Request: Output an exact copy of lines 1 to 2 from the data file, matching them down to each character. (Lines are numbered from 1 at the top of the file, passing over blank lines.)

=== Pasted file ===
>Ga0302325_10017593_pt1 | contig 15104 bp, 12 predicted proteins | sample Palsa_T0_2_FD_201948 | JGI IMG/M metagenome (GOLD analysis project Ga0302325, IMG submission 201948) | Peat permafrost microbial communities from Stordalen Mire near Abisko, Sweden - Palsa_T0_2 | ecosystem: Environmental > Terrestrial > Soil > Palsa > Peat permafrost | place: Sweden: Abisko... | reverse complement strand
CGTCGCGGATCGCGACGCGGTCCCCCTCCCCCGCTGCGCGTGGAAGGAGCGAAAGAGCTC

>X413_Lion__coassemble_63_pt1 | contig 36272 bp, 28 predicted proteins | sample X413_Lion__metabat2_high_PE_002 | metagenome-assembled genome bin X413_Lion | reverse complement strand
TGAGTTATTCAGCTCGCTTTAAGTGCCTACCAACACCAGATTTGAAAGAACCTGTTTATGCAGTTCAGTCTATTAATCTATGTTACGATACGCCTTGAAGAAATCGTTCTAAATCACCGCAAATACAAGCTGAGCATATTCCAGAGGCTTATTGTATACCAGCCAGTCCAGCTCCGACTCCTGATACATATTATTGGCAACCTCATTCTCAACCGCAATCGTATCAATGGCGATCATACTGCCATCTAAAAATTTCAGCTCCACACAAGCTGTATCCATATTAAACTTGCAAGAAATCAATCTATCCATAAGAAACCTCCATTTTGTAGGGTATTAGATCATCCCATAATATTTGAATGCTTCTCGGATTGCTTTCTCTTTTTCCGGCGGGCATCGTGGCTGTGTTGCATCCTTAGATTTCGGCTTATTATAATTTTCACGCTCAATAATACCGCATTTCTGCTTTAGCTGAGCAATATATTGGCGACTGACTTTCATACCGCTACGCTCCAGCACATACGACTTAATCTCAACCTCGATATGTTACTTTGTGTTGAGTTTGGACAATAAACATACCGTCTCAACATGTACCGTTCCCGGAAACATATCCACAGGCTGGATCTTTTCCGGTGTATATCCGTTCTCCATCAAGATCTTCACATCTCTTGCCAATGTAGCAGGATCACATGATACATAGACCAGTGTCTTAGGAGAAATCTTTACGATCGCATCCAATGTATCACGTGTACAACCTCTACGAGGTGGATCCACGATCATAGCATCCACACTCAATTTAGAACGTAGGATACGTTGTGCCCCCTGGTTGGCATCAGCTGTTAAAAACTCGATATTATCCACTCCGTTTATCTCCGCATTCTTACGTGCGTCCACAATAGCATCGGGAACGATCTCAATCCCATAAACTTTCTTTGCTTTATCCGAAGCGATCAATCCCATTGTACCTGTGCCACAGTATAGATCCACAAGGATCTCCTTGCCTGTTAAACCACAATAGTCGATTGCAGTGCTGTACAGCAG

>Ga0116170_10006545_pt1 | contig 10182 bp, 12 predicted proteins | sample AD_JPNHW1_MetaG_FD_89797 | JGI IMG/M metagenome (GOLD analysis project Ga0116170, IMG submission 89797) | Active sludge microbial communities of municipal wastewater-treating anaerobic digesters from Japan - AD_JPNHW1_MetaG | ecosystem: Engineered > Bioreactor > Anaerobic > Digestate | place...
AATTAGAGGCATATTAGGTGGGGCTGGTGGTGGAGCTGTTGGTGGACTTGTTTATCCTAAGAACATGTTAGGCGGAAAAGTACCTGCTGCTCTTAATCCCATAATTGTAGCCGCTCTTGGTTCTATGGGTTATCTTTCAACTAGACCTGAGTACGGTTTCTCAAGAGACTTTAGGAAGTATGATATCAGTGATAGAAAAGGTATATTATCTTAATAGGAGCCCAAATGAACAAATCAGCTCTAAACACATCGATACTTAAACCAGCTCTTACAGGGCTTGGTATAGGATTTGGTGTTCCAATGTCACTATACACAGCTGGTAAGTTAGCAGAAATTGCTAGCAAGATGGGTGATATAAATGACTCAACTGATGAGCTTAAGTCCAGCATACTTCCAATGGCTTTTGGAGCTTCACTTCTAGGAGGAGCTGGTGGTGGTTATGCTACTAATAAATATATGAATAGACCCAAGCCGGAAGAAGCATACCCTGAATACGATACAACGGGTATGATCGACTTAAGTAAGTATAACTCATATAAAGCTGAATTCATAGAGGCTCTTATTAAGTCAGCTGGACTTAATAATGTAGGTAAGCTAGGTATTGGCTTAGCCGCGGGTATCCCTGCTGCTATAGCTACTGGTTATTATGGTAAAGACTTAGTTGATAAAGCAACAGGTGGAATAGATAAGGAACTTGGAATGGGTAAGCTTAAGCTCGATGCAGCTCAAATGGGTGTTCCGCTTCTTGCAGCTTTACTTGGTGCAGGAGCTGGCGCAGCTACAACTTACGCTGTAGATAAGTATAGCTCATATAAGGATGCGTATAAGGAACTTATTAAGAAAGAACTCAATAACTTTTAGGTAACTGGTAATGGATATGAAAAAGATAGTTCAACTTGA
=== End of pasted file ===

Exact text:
>Ga0302325_10017593_pt1 | contig 15104 bp, 12 predicted proteins | sample Palsa_T0_2_FD_201948 | JGI IMG/M metagenome (GOLD analysis project Ga0302325, IMG submission 201948) | Peat permafrost microbial communities from Stordalen Mire near Abisko, Sweden - Palsa_T0_2 | ecosystem: Environmental > Terrestrial > Soil > Palsa > Peat permafrost | place: Sweden: Abisko... | reverse complement strand
CGTCGCGGATCGCGACGCGGTCCCCCTCCCCCGCTGCGCGTGGAAGGAGCGAAAGAGCTC